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A Quick Steel Facts Sheet | Pacesetter


The Ultimate, Quick, and Fun Steel Facts Sheet

As one of the country’s most versatile steel service centers, we pride ourselves on knowing all things steel. We supply companies across the nation with custom steel products that are processed and finished to their exact specifications.

Although everyone is familiar with steel, many may not know precisely where steel came from and what makes it such a vital material for numerous industries worldwide. We’re here to answer some of the most common steel-related questions so you can become a steel expert just like us! Let’s dive into our ultimate steel fact sheet:

When Was Steel Invented?

The earliest archeological evidence of steel dates back to 1800 BC, although experts can not attribute the invention of steel to a sole individual. Blacksmiths during the 13th century BC discovered that carbon makes iron harder and stronger. Iron production in Anatolia dates back to 2000 BC, and the technology spread across Europe and Asia. Various regions experimented with heating treatments to strengthen steel, including China, Egypt, Japan, and Rome.

What is Steel Used For?

Steel is used for a variety of applications, including:

  • Construction for buildings of railways, roads, and buildings 
  • Vehicle parts and production
  • Appliance production, such as refrigerators, microwaves, and ovens
  • Jewelry 
  • Kitchen appliances, such as knives, mandolins, and pans
  • Surgical equipment

There are many other applicable examples of how steel is used. Steel is environmentally-friendly, sustainable, and durable. It is highly valuable because it is easy to recycle and can be designed in various forms and ways. There are many different types of steel, including:

Is Steel a Natural Resource?

Steel is an alloy made from a natural resource, iron ore. However, technicians must introduce carbon and other elements to convert iron ore into steel during heat treatments. Iron composes almost all of the Earth’s core and makes up 6% of the Earth’s crust. Although steel is a natural resource and one of the most abundant elements on earth, it wasn’t until the Iron Age that smelting was invented and steel was first produced. Learn more about the differences between iron vs. steel.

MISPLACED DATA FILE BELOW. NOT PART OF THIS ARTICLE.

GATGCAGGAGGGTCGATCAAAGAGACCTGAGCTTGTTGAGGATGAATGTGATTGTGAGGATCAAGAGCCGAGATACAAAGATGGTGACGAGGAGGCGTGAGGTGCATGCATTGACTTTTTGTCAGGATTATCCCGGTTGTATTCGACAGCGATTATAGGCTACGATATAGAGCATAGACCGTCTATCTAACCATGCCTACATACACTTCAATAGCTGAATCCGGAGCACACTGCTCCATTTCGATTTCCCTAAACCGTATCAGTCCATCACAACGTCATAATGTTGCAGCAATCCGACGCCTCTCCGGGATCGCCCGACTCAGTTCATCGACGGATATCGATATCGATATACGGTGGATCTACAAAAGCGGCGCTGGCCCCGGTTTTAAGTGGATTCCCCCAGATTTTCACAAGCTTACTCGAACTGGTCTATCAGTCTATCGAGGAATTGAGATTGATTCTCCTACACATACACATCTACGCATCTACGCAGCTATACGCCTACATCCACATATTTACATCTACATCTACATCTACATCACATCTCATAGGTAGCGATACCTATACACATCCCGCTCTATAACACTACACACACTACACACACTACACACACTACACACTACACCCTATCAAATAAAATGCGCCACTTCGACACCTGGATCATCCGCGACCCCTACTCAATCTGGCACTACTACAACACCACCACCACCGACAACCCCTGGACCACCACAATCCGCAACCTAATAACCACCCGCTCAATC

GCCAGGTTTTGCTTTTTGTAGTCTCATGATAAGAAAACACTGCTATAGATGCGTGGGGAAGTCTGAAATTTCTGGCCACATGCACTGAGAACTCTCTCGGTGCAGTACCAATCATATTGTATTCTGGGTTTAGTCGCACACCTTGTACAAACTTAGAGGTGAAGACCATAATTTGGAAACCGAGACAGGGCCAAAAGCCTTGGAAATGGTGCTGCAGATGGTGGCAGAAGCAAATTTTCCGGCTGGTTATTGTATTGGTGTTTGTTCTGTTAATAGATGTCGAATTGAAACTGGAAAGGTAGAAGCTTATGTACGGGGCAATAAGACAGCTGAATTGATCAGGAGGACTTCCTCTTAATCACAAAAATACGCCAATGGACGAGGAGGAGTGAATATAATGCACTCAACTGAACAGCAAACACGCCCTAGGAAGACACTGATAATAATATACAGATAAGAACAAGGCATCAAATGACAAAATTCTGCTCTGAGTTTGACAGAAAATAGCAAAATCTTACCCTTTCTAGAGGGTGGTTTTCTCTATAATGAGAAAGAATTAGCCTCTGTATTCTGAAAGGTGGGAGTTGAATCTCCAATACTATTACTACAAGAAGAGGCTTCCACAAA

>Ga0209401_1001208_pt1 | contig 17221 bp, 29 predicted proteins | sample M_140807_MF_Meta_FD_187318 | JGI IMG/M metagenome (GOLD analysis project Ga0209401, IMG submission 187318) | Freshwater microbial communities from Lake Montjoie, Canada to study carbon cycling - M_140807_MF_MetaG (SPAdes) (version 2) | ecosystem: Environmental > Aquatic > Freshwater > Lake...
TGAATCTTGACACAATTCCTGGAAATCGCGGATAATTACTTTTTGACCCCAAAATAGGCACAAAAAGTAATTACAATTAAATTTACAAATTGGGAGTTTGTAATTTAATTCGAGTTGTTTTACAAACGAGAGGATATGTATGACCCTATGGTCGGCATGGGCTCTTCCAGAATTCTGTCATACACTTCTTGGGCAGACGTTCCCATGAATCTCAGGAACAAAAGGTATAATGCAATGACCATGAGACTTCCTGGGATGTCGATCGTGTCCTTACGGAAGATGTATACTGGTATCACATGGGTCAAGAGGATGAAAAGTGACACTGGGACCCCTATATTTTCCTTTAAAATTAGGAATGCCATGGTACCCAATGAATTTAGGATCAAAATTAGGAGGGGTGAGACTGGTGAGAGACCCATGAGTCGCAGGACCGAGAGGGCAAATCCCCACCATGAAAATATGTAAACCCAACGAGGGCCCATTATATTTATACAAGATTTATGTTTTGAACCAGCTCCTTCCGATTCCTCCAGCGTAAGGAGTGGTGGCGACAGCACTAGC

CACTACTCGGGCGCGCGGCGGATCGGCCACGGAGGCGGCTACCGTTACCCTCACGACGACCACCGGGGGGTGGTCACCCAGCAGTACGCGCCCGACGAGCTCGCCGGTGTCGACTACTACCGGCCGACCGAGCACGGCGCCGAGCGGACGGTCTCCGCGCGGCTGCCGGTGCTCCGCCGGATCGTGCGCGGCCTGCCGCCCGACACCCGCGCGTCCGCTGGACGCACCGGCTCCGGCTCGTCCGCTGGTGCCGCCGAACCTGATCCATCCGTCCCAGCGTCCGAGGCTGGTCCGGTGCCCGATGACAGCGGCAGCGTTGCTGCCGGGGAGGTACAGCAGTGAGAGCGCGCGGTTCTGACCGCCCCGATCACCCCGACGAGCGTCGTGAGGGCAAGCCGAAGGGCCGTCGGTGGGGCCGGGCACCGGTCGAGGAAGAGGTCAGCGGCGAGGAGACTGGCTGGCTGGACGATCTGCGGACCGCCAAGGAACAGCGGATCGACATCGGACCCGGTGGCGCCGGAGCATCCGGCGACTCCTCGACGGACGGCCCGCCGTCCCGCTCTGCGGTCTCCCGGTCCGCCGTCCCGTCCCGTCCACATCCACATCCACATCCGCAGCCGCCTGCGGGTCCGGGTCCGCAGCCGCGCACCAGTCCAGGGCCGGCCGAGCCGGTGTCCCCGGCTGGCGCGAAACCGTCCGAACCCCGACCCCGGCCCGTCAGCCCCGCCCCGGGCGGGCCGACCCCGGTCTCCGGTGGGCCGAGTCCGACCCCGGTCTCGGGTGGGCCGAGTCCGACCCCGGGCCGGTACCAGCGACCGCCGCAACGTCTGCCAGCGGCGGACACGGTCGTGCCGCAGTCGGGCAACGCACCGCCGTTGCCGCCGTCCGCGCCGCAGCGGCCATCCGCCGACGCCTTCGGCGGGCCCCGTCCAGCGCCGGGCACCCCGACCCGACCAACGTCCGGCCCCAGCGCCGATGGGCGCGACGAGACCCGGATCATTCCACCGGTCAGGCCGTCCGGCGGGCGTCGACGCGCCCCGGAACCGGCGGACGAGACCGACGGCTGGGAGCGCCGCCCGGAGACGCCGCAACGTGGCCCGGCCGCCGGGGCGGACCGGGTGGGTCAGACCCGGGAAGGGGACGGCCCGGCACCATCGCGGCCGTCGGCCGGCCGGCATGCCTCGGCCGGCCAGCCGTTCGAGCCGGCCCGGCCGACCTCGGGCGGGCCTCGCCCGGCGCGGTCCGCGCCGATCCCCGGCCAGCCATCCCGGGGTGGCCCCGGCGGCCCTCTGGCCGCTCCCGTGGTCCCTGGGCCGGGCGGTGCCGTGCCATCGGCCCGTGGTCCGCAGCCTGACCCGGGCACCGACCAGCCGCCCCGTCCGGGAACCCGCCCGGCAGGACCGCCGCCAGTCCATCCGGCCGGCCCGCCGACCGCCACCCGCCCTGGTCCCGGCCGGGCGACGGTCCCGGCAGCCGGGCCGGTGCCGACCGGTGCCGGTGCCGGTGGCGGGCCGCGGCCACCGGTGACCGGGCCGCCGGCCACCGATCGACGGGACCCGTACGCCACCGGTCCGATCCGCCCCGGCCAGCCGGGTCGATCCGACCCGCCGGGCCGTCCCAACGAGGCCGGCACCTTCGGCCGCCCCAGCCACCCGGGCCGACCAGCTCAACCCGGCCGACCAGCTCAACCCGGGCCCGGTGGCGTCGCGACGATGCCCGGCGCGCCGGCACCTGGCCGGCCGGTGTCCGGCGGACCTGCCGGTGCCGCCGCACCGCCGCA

Is Steel a Mineral?

Scientists define a mineral as a naturally occurring substance, inorganic, solid, ordered internal structure, and definite chemical composition. Since steel is an inorganic alloy, steel is not a mineral.

Is Steel a Conductor?

Steel is a conductor. All metals are typically good conductors, and steel is typically used to encase other conductors. However, steel is not the best conductor of electricity compared to other metals, such as silver, copper, or aluminum.

How Heavy is Steel?

Steel weighs 0.2833 pounds per cubic inch. Professionals must calculate the volume in cubic inches to get the weight of a steel bar. However, steel varies in weight depending on how it is processed and the type of steel measured. The ultimate density depends on the elements alloyed with the initial iron material.

What Temperature Does Steel Boil?

The boiling point of iron is around 2,750 degrees Fahrenheit. Steel can vary in boiling points but typically is slightly lower and about 2500 degrees Fahrenheit.

Is Stainless Steel Non-Reactive?

Reactive pans will change depending on if they contact highly acidic foods or even just water. For instance, a cast iron pan will discolor if washed like a traditional cooking pan. Most stainless steel pans, however, are non-reactive.

Can Steel Rust?

Steel can rust. Stainless steel contains high amounts of iron which can quickly oxidize to create rust. However, stainless steel is often combined with chromium which prevents oxidation and rust. Additionally, galvanized steel is commonly treated with a thin layer of zinc which helps prevent rust from occurring.

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